Maybe I should also explain that I do not use a sizing die when depriming. I use the universal decapper die or just a punch and holder that I made.

This way my primer pockets get cleaned and the case is clean for resizing.

O_Blade_O
June 9, 2010, 08:40 PM
Hi everyone,
First of all: Thanks for your replies .

NOW i really understand why tumblers exists. Just got from a range trip, very relaxing day (just 4-5 shooters there) and NO RELOADERS meant that i used no less than a broom to pick up brass :neener:

SO i got a lot of Sellier & Bellot 9mm brass to test the tumbler. Didn't have the time to get some liquid polish so i used some car polish paste that i had on the shelf. With mineral thinner i got it more viscous but thanks to the already hot climate here it was already good to go.
Mixed with the corncob media and some pieces of paper towel in the mix, turn that stove on and got my attention relocated to my little BBQ. ;)

Now now, and let me say:

WOOOOOW!

The brass IS GOLDY SHINY FRICKIN' NEW! I never thought that it would turn BETTER THAN NEW!
And not only the "new" S&B brass that came from factory loads, even 150 cases already 4 times reloaded of my own came like the "just shot" cases!!!

WOW people that's what i call an efficient tool for a bothersome work...

But i have another question... the paper pieces, yes they got very dark so they help somewhat keeping everything cleaner, but they in the long run got stuck in the central threaded rod that keeps the lid on the bowl... any advice on that? should i change in something less soft than paper, say, cotton pieces??

For all the other advices, thanks i like A LOT when people share their experience!

Happy reloading, and happy shiny bullets!!

ReloaderFred
June 9, 2010, 09:42 PM
I'm happy that you found the results satisfactory. One thing you might check though is the S&B brass. They make some steel cases that are copper washed, and you can't tell the difference from solid brass cases by just looking at them. Test them with a magnet and make sure they aren't steel, as steel cases don't load as well as brass does, and will split much sooner. If they're not attracted to the magnet, then you did well.

By the way, are you now allowed to possess 9x19 firearms and ammunition in Italy, or are you still restricted to 9x21? I have a 9x21 pistol (Tanfoglio) that is very, very accurate, but I also put a 9x19 barrel in it most of the time, since 9x19 is more plentiful in the U.S.

Hope this helps.

Fred

O_Blade_O
June 10, 2010, 09:06 AM
Yes i know the issue with the S&B brass.
In fact my regret that i left some other 50 cases on the ground before i checked with the car speaker's magnet that they were real brass; too bad they closed the lines already when i realized. Oh well, i picked up 300 just shot cases that are plenty for my uses.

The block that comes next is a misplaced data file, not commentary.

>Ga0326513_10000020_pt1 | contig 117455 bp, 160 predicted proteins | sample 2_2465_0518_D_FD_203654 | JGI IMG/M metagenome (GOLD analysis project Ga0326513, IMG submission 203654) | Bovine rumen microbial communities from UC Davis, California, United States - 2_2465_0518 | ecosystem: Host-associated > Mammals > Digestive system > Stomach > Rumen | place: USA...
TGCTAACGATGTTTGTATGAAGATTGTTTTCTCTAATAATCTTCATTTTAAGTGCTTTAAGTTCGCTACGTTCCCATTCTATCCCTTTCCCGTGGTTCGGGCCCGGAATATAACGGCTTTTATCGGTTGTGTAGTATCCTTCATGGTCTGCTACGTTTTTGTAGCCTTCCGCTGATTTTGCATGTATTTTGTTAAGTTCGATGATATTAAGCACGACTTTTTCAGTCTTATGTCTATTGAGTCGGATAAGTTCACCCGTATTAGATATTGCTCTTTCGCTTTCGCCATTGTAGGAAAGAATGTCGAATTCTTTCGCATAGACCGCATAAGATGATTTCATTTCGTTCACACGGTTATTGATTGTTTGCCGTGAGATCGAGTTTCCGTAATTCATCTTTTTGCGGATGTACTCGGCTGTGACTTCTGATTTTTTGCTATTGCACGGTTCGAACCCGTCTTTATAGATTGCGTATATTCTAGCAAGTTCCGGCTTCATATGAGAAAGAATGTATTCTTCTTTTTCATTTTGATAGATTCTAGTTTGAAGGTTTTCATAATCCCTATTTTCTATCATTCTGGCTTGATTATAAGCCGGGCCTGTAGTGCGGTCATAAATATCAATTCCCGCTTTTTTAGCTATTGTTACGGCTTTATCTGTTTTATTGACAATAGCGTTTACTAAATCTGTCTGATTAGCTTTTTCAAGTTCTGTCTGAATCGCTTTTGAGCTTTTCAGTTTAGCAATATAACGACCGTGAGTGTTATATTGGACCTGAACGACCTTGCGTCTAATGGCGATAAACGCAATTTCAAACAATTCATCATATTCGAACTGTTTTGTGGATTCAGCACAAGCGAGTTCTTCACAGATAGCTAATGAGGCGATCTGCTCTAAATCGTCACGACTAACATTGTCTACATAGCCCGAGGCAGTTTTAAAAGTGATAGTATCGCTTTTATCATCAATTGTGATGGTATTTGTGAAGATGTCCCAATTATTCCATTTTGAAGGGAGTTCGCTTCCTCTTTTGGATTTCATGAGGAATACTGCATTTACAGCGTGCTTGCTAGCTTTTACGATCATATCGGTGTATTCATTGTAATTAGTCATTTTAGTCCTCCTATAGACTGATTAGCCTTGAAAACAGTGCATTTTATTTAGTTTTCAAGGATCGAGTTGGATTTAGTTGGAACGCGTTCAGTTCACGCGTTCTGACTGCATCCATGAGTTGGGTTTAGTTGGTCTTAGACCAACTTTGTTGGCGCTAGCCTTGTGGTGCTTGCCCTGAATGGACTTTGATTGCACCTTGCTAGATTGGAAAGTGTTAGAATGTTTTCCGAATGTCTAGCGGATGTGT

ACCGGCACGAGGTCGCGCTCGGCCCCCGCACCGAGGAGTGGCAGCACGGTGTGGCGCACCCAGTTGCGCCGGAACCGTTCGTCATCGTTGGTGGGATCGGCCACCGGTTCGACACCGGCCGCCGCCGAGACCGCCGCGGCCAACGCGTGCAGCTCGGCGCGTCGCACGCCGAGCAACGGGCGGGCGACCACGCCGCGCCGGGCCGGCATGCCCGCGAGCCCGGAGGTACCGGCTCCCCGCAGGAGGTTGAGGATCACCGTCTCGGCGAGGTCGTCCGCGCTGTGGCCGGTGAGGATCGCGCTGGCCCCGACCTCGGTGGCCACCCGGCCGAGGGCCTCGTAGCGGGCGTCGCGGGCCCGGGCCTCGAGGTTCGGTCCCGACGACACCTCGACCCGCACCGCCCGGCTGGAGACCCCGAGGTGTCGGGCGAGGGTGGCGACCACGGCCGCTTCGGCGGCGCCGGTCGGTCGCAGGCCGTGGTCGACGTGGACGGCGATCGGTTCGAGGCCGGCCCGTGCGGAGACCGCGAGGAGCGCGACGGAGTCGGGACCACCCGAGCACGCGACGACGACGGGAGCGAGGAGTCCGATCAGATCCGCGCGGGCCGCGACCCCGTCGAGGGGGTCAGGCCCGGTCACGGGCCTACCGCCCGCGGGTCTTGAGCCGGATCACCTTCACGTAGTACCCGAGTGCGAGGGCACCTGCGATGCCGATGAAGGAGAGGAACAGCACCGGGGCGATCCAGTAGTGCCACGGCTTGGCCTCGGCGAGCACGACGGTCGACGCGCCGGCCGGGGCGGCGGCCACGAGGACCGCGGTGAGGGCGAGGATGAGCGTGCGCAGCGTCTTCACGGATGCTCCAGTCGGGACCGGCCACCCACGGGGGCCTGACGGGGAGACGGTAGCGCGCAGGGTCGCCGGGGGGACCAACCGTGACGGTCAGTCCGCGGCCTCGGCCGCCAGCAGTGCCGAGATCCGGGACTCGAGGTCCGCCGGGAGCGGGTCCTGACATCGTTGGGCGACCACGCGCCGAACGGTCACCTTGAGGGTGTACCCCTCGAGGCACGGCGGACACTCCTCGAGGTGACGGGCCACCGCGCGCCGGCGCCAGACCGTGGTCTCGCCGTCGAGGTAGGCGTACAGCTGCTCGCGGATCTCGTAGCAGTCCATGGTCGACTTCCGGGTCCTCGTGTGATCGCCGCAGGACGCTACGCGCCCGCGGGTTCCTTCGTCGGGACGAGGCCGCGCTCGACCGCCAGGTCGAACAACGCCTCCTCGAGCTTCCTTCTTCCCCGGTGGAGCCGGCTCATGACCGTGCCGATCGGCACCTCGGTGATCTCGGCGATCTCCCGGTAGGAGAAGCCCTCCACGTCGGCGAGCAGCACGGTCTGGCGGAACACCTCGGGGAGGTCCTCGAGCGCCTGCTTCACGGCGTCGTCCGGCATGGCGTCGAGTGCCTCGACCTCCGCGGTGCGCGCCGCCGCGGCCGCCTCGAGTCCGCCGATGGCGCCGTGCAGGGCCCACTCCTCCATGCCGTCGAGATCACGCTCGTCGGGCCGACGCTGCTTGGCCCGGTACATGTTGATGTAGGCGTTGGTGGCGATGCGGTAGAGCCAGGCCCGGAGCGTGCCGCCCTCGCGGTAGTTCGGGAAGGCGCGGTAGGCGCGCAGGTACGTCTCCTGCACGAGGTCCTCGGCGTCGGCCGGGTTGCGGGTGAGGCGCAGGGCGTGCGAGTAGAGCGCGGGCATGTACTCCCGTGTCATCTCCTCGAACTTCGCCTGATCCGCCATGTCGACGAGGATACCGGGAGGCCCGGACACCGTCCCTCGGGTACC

The range i visit had the steel cased S&B but this time i was curious about the packaging and the trays of the factory rounds were a little different, then i did not see any "steel cased ammo" writing on them so i picked up as most as i could, hoping i was not wasting my time, appears that i did not ;)


For the caliber well we are still stuck to our 9x21 IMI. I still don't know why we must be the "world's pistol ammo fools", but as for availability and reloading there are no logistical problems there, as 9x21 is one of the most available and cheap brass around.
As for reloading it has some advantages though, more case lenght means more playability with powder volume and bullet types, e.g. i made some 100 grains bare lead .380 ACP bullets perfectly seated in 9x21 cases that would fly fast and straight, guess in 9x19 cases would have the lube band outside the neck.

I hope in the future there would be some rewriting of the laws in a more technical way but the 9 Para/9 IMI issue is one of the least in our strange laws....

rscalzo
June 10, 2010, 09:37 AM
Unless you are a benchrest shooter, there is no need to clean primer holes.
Service rifle gas gun shooters will clean and ream the pockets to insure proper seating depth. It helps to avoid a slam fire.

Just dump it in the tumbler, turn it on, and go to bed.
I do not recommend that. I had the top Lyman unit start to burn due to a faulty motor. I now let them run only when I'm home.

ReloaderFred
June 10, 2010, 11:28 AM
O_Blade_O,

Thank you for your reply. I was curious if that was still the law in Italy. We were supposed to go to Italy and shoot in the European Championship SASS match two years ago, but life got in the way and we weren't able to make the trip. We were told to not even try to bring our own guns with us. I can't imagine shooting in a championship match using rented or borrowed guns, but that's what the shooters who went had to do.

Some countries still have laws that prevent citizens from owning "military caliber" firearms such as Italy does. Mexico has the same law, but it only applies to the honest citizens down there.......

Fred